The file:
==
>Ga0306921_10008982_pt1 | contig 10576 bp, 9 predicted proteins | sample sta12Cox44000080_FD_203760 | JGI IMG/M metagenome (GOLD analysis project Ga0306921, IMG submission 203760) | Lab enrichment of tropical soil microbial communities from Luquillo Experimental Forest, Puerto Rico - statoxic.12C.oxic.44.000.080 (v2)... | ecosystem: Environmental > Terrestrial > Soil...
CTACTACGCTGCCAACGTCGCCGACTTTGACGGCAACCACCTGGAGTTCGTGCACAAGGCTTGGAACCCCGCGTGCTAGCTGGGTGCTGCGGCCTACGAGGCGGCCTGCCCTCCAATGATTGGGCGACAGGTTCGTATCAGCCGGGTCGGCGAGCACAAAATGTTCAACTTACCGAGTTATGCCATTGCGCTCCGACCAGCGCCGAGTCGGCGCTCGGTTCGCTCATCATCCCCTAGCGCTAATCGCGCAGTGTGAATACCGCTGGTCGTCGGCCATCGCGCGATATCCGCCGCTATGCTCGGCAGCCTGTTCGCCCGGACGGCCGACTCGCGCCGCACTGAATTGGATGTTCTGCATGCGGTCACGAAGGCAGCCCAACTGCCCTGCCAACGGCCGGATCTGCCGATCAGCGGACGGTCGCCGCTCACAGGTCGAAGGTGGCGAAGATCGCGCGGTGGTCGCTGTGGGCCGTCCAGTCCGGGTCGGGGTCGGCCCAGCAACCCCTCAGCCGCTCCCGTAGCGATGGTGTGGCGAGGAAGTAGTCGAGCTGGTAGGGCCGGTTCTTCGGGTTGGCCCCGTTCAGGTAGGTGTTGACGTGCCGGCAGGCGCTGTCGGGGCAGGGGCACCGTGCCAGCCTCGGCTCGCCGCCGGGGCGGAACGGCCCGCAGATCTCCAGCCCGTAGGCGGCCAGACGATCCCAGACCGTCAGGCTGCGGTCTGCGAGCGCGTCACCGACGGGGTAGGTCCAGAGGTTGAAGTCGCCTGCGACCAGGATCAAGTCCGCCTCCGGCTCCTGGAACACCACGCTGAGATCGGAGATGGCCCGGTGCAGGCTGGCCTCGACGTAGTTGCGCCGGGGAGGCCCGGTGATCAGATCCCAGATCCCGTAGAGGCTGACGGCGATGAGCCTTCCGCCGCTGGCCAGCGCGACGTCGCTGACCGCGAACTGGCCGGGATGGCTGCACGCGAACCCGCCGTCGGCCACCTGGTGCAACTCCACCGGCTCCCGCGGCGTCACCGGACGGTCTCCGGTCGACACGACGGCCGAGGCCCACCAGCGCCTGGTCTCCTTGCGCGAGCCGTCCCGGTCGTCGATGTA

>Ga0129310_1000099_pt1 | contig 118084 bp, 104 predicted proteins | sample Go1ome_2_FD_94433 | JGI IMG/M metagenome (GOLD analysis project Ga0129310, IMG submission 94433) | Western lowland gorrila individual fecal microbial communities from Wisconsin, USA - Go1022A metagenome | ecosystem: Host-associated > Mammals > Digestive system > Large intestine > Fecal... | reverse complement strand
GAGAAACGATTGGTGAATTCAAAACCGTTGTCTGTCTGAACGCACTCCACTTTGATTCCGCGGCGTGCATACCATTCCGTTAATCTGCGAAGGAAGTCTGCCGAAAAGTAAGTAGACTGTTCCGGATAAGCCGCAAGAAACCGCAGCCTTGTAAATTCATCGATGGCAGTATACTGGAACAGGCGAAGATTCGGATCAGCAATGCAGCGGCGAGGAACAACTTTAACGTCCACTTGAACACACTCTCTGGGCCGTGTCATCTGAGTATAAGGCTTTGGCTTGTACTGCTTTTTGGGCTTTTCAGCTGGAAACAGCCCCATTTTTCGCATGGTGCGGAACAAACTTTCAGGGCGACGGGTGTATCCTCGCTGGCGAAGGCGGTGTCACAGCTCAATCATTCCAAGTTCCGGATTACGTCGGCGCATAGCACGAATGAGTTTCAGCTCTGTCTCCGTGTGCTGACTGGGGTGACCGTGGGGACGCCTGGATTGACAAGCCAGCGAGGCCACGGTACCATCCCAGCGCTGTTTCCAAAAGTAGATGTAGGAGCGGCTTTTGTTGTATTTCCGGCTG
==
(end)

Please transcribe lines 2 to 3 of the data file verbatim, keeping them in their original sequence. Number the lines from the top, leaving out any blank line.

CTACTACGCTGCCAACGTCGCCGACTTTGACGGCAACCACCTGGAGTTCGTGCACAAGGCTTGGAACCCCGCGTGCTAGCTGGGTGCTGCGGCCTACGAGGCGGCCTGCCCTCCAATGATTGGGCGACAGGTTCGTATCAGCCGGGTCGGCGAGCACAAAATGTTCAACTTACCGAGTTATGCCATTGCGCTCCGACCAGCGCCGAGTCGGCGCTCGGTTCGCTCATCATCCCCTAGCGCTAATCGCGCAGTGTGAATACCGCTGGTCGTCGGCCATCGCGCGATATCCGCCGCTATGCTCGGCAGCCTGTTCGCCCGGACGGCCGACTCGCGCCGCACTGAATTGGATGTTCTGCATGCGGTCACGAAGGCAGCCCAACTGCCCTGCCAACGGCCGGATCTGCCGATCAGCGGACGGTCGCCGCTCACAGGTCGAAGGTGGCGAAGATCGCGCGGTGGTCGCTGTGGGCCGTCCAGTCCGGGTCGGGGTCGGCCCAGCAACCCCTCAGCCGCTCCCGTAGCGATGGTGTGGCGAGGAAGTAGTCGAGCTGGTAGGGCCGGTTCTTCGGGTTGGCCCCGTTCAGGTAGGTGTTGACGTGCCGGCAGGCGCTGTCGGGGCAGGGGCACCGTGCCAGCCTCGGCTCGCCGCCGGGGCGGAACGGCCCGCAGATCTCCAGCCCGTAGGCGGCCAGACGATCCCAGACCGTCAGGCTGCGGTCTGCGAGCGCGTCACCGACGGGGTAGGTCCAGAGGTTGAAGTCGCCTGCGACCAGGATCAAGTCCGCCTCCGGCTCCTGGAACACCACGCTGAGATCGGAGATGGCCCGGTGCAGGCTGGCCTCGACGTAGTTGCGCCGGGGAGGCCCGGTGATCAGATCCCAGATCCCGTAGAGGCTGACGGCGATGAGCCTTCCGCCGCTGGCCAGCGCGACGTCGCTGACCGCGAACTGGCCGGGATGGCTGCACGCGAACCCGCCGTCGGCCACCTGGTGCAACTCCACCGGCTCCCGCGGCGTCACCGGACGGTCTCCGGTCGACACGACGGCCGAGGCCCACCAGCGCCTGGTCTCCTTGCGCGAGCCGTCCCGGTCGTCGATGTA

>Ga0129310_1000099_pt1 | contig 118084 bp, 104 predicted proteins | sample Go1ome_2_FD_94433 | JGI IMG/M metagenome (GOLD analysis project Ga0129310, IMG submission 94433) | Western lowland gorrila individual fecal microbial communities from Wisconsin, USA - Go1022A metagenome | ecosystem: Host-associated > Mammals > Digestive system > Large intestine > Fecal... | reverse complement strand